Two U.S. law firms are suing the government of Turkey on behalf of Kurdish protesters attacked outside the Turkish ambassador’s residence last year in the District.
The protesters, a mix of Americans citizens, many of Kurdish or Armenian descent, were violently beaten by Turkish security officers on May 16, 2017, while protesting the visit of Turkish President Recep Tayyip Erdogan.
Video footage captured by media shocked the world, which showed the guards surrounding individual protesters — including older men and women — and kicking, punching and choking them.
“I came to this country thirty years ago to escape the persecution faced by Kurds in Turkey but the brutal attack at Sheridan Circle brought these injustices to America’s doorstep,” Murat Yasa, 62, one of the victims, said in a statement provided by his legal representation.
Mr. Yasa is one of 15 people being represented in one lawsuit by D.C.-based law firm Cohen Milstein. Another five are represented by attorneys Andreas Akaras and Douglas Bregman.
“Our clients include parents with young children and local business owners who were peacefully protesting human rights abuses by Turkey when they were kicked, punched and stomped by Turkish security officials — right here on Massachusetts Avenue in Washington D.C.,” Agnieszka M. Fryszman, chair of the Human Rights Practice at national law firm Cohen Milstein Sellers & Toll and co-counsel for the victims, said in a statement.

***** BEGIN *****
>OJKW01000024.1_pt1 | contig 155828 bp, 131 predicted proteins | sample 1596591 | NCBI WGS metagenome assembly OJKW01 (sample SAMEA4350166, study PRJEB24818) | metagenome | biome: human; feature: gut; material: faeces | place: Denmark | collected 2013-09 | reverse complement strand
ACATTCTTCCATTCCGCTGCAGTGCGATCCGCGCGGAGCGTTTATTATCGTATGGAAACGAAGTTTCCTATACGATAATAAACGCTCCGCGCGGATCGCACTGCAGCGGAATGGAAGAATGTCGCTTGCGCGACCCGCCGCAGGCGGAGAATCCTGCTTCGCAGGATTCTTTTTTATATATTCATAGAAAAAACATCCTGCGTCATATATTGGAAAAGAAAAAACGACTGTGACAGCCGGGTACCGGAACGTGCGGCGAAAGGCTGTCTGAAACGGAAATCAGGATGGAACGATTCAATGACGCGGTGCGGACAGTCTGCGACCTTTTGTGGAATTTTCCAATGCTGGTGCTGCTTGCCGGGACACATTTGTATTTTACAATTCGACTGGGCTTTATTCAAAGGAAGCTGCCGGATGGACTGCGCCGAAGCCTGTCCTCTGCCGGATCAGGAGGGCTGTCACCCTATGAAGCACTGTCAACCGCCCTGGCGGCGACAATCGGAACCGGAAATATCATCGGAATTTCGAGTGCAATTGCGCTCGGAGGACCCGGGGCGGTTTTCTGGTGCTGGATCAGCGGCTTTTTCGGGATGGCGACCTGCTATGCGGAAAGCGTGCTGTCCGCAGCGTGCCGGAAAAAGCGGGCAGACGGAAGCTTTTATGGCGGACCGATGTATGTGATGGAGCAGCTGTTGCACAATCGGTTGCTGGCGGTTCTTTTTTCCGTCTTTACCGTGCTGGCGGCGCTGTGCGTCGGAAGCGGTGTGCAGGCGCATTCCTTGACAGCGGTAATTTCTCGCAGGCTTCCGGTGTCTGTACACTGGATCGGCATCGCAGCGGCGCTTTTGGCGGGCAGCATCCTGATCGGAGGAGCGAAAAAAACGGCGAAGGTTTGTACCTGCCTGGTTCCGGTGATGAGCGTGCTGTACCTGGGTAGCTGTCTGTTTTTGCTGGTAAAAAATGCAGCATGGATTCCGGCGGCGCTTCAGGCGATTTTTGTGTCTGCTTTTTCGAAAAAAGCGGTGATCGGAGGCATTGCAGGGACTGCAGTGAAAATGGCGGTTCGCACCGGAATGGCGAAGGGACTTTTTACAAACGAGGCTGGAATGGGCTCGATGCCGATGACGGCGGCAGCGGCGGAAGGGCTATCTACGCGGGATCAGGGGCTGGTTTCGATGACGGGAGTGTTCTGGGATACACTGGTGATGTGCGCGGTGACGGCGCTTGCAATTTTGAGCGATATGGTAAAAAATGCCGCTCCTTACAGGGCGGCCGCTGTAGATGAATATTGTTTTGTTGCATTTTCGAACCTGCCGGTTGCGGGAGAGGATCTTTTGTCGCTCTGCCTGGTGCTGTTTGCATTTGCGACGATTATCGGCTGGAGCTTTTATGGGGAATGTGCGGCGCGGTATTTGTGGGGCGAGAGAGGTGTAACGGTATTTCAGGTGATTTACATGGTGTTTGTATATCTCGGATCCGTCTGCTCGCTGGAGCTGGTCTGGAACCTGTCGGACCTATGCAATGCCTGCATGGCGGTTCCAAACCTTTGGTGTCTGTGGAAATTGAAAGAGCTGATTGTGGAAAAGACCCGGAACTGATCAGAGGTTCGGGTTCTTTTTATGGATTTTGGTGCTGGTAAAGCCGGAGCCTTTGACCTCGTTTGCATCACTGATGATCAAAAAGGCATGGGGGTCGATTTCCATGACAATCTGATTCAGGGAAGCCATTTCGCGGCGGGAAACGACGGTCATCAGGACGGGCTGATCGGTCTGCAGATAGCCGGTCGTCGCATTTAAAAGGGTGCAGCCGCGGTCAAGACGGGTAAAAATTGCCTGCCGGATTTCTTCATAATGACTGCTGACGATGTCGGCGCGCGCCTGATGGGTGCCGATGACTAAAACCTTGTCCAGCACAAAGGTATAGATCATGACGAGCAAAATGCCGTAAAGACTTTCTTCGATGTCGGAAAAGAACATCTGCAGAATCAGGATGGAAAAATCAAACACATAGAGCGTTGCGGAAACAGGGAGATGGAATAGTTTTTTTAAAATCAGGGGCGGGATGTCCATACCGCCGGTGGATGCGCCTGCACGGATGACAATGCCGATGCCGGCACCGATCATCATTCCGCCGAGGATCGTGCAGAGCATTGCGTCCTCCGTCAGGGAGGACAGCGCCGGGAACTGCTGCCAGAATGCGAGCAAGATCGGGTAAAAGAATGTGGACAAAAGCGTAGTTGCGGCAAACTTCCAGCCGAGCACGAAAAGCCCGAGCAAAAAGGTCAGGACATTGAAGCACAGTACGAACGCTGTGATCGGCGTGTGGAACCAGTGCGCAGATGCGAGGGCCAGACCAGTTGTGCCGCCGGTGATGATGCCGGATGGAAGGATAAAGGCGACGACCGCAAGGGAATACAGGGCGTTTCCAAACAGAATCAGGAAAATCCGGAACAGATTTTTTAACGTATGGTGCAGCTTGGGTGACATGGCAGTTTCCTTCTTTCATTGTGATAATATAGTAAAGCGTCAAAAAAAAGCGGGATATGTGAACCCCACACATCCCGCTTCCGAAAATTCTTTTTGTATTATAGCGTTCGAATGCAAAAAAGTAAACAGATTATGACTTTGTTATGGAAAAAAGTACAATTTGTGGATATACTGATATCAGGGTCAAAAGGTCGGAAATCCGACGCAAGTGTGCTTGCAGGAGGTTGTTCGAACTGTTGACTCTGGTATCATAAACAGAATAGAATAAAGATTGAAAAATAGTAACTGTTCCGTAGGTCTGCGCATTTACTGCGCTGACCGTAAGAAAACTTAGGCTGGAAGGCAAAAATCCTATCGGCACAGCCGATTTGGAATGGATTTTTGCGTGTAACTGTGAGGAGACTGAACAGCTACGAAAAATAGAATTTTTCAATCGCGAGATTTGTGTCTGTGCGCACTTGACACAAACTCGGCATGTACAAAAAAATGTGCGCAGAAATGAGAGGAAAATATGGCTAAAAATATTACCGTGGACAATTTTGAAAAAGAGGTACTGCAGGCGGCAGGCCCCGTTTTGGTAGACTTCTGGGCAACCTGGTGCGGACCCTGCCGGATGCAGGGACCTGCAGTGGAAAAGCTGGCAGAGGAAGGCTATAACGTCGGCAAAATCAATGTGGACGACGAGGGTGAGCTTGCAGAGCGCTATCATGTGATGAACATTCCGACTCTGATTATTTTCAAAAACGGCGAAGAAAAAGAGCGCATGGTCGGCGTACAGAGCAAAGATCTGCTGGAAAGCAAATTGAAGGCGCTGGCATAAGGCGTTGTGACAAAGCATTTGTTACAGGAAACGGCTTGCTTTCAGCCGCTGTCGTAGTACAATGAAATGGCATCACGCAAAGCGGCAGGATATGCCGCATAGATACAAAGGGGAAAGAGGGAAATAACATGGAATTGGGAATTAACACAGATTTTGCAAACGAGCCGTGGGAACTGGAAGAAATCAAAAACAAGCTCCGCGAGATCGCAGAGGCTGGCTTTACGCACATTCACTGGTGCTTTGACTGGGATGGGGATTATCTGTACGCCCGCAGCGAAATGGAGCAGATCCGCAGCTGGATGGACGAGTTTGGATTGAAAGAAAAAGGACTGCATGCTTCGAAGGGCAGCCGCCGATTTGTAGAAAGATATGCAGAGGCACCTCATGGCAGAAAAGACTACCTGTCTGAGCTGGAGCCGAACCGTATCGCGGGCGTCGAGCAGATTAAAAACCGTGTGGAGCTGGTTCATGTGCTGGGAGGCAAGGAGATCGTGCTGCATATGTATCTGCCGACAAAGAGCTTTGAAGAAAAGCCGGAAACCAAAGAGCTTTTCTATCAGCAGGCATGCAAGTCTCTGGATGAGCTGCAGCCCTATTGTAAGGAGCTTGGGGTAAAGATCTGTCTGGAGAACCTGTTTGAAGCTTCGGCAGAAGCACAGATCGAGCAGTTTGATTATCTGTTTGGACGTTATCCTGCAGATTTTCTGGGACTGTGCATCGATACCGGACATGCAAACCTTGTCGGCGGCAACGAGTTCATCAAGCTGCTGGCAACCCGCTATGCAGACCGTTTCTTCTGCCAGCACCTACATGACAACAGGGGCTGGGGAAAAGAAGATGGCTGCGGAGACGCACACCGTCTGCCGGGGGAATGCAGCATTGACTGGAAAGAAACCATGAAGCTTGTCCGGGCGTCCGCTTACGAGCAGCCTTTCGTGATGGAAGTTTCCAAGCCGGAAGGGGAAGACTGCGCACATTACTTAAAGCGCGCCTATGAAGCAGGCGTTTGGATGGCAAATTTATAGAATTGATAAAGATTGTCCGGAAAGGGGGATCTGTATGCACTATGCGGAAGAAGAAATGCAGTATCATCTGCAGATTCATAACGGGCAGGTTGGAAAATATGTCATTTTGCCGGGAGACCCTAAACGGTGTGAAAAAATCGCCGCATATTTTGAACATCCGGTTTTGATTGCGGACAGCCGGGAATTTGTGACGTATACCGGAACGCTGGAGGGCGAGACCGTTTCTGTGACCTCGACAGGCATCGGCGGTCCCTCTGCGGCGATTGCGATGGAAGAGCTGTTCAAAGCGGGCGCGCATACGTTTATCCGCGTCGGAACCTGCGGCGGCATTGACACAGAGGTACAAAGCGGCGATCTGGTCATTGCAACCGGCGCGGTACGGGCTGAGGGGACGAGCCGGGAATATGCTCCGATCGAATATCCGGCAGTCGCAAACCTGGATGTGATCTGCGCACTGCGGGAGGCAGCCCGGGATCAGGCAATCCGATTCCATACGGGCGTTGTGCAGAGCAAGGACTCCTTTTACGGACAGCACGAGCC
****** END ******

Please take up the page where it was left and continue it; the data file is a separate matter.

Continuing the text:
“This is an open and shut case because the brutal attempt to silence the demonstrators was captured on video. There is no immunity for this conduct and we look forward to proving our claims in court.”
The lawsuits are being filed under the Foreign Sovereign Immunities Act, which established a framework for lawsuits to be filed in U.S. state and federal court against sovereign international governments.
One of the precedents for the case, the lawyers said, is Jacques Miango, who sued the Democratic Republic of Congo in a Baltimore court and won over $500 million in a default judgment.
In August 2014, Mr. Miango was protesting outside a Georgetown hotel against the visit of DRC President Joseph Kabila Kabange when he was attacked by Congolese security officers. He said he sustained multiple injuries and had his car broken into and property stolen.
In the May attack, only two people were ever held accountable — two American citizens sentenced to a year and one day in prison. Two other Canadian citizens and four Turkish security officers currently have warrants out for their arrest, although charges were dropped against 11 members of President Erdogan’s security detail after intervention by the U.S. State Department.
“We filed the case because it sets the record straight,” Mr. Akaras said. “The mere fact that this exist gives support to people who want to counter the false media and the false acts within Turkey.
“Just like he intended this attack to intimidate people in Turkey, so too our response is to give hope to people.”